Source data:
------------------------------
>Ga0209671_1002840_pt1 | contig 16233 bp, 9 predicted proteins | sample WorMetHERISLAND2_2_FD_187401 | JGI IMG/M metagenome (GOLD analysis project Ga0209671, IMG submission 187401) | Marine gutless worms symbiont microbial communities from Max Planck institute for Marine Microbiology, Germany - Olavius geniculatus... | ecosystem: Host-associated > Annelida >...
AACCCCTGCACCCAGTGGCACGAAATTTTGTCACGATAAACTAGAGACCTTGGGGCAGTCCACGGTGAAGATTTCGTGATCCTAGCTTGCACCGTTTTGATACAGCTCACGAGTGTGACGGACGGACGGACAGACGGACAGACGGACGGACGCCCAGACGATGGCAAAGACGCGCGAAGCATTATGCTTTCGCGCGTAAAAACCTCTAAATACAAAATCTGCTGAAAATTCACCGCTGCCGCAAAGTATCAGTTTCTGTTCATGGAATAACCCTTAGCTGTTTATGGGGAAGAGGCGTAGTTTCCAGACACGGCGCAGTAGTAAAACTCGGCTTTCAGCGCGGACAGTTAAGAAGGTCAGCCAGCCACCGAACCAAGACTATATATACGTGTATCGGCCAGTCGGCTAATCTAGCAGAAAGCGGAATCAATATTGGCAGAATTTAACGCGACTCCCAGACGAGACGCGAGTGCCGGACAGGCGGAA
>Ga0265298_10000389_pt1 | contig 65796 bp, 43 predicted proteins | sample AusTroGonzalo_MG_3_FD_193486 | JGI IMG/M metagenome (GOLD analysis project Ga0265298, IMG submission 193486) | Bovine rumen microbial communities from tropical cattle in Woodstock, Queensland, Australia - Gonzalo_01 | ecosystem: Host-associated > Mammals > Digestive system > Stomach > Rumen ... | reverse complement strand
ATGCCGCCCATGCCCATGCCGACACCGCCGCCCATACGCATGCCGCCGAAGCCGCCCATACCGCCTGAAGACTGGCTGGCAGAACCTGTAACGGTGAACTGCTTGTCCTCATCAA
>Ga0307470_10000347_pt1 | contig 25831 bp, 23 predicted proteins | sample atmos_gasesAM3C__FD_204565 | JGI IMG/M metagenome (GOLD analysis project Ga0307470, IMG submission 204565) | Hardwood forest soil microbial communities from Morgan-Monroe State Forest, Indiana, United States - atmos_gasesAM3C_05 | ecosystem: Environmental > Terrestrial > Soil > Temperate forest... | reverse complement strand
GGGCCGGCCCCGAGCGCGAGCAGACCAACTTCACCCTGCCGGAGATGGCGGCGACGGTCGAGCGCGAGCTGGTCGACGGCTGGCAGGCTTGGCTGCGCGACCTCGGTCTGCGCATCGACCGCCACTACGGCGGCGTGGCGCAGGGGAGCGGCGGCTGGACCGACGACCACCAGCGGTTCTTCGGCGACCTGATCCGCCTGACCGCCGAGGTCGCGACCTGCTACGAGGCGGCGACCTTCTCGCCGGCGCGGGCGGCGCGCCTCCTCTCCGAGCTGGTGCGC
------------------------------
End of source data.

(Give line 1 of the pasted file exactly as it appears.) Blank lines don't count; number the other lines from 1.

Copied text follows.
>Ga0209671_1002840_pt1 | contig 16233 bp, 9 predicted proteins | sample WorMetHERISLAND2_2_FD_187401 | JGI IMG/M metagenome (GOLD analysis project Ga0209671, IMG submission 187401) | Marine gutless worms symbiont microbial communities from Max Planck institute for Marine Microbiology, Germany - Olavius geniculatus... | ecosystem: Host-associated > Annelida >...